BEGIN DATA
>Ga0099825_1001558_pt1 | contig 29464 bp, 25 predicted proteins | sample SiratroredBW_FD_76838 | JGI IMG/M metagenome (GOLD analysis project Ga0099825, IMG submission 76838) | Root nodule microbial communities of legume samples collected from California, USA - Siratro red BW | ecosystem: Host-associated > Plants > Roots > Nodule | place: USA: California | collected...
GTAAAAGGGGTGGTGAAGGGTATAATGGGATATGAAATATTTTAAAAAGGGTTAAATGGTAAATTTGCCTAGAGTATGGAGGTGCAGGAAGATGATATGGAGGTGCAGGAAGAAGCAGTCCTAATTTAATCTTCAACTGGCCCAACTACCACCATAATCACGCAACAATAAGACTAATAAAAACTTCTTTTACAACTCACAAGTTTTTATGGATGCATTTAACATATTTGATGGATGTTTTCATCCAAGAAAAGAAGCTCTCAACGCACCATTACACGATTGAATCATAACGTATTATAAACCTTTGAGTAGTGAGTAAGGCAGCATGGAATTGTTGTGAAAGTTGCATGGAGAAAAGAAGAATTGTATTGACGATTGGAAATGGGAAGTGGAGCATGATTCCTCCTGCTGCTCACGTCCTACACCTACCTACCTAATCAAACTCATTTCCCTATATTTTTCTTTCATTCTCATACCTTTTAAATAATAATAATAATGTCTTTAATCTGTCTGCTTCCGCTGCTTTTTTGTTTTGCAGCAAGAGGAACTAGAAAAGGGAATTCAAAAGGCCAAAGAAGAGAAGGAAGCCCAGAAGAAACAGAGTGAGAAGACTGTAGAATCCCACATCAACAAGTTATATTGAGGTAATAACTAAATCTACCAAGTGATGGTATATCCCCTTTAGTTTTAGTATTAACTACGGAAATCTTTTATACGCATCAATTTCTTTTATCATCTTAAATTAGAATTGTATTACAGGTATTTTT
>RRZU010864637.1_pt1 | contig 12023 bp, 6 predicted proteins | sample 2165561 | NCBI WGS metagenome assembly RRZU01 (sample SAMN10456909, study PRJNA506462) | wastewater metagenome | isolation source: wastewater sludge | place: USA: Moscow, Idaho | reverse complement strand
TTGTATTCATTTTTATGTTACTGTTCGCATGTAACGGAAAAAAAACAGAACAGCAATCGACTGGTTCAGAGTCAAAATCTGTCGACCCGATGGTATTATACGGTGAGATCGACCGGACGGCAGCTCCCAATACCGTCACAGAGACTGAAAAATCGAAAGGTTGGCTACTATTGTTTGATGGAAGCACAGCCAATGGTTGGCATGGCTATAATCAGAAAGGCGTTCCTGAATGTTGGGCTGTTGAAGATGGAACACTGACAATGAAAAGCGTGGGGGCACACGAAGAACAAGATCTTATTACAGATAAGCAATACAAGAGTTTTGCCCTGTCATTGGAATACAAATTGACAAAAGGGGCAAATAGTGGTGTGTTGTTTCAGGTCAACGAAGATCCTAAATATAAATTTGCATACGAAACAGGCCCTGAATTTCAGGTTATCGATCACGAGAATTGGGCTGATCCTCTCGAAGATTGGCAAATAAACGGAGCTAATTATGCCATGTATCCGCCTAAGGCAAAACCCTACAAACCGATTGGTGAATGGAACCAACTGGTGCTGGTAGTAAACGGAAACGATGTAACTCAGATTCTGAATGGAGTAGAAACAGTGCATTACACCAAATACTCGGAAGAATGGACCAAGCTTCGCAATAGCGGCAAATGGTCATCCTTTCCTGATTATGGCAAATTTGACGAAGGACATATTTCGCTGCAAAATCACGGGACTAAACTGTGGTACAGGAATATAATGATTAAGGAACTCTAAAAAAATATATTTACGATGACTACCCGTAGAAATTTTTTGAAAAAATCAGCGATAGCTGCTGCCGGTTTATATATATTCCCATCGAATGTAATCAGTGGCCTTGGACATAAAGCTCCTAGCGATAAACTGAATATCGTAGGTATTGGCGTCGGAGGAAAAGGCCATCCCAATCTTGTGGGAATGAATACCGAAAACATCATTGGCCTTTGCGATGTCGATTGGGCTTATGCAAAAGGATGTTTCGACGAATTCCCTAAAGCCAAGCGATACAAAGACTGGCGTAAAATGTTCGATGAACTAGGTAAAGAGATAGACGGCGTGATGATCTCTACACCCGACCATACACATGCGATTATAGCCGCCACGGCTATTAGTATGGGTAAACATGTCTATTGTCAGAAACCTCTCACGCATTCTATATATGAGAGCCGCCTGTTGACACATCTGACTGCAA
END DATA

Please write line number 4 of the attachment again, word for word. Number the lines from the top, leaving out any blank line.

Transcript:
TTGTATTCATTTTTATGTTACTGTTCGCATGTAACGGAAAAAAAACAGAACAGCAATCGACTGGTTCAGAGTCAAAATCTGTCGACCCGATGGTATTATACGGTGAGATCGACCGGACGGCAGCTCCCAATACCGTCACAGAGACTGAAAAATCGAAAGGTTGGCTACTATTGTTTGATGGAAGCACAGCCAATGGTTGGCATGGCTATAATCAGAAAGGCGTTCCTGAATGTTGGGCTGTTGAAGATGGAACACTGACAATGAAAAGCGTGGGGGCACACGAAGAACAAGATCTTATTACAGATAAGCAATACAAGAGTTTTGCCCTGTCATTGGAATACAAATTGACAAAAGGGGCAAATAGTGGTGTGTTGTTTCAGGTCAACGAAGATCCTAAATATAAATTTGCATACGAAACAGGCCCTGAATTTCAGGTTATCGATCACGAGAATTGGGCTGATCCTCTCGAAGATTGGCAAATAAACGGAGCTAATTATGCCATGTATCCGCCTAAGGCAAAACCCTACAAACCGATTGGTGAATGGAACCAACTGGTGCTGGTAGTAAACGGAAACGATGTAACTCAGATTCTGAATGGAGTAGAAACAGTGCATTACACCAAATACTCGGAAGAATGGACCAAGCTTCGCAATAGCGGCAAATGGTCATCCTTTCCTGATTATGGCAAATTTGACGAAGGACATATTTCGCTGCAAAATCACGGGACTAAACTGTGGTACAGGAATATAATGATTAAGGAACTCTAAAAAAATATATTTACGATGACTACCCGTAGAAATTTTTTGAAAAAATCAGCGATAGCTGCTGCCGGTTTATATATATTCCCATCGAATGTAATCAGTGGCCTTGGACATAAAGCTCCTAGCGATAAACTGAATATCGTAGGTATTGGCGTCGGAGGAAAAGGCCATCCCAATCTTGTGGGAATGAATACCGAAAACATCATTGGCCTTTGCGATGTCGATTGGGCTTATGCAAAAGGATGTTTCGACGAATTCCCTAAAGCCAAGCGATACAAAGACTGGCGTAAAATGTTCGATGAACTAGGTAAAGAGATAGACGGCGTGATGATCTCTACACCCGACCATACACATGCGATTATAGCCGCCACGGCTATTAGTATGGGTAAACATGTCTATTGTCAGAAACCTCTCACGCATTCTATATATGAGAGCCGCCTGTTGACACATCTGACTGCAA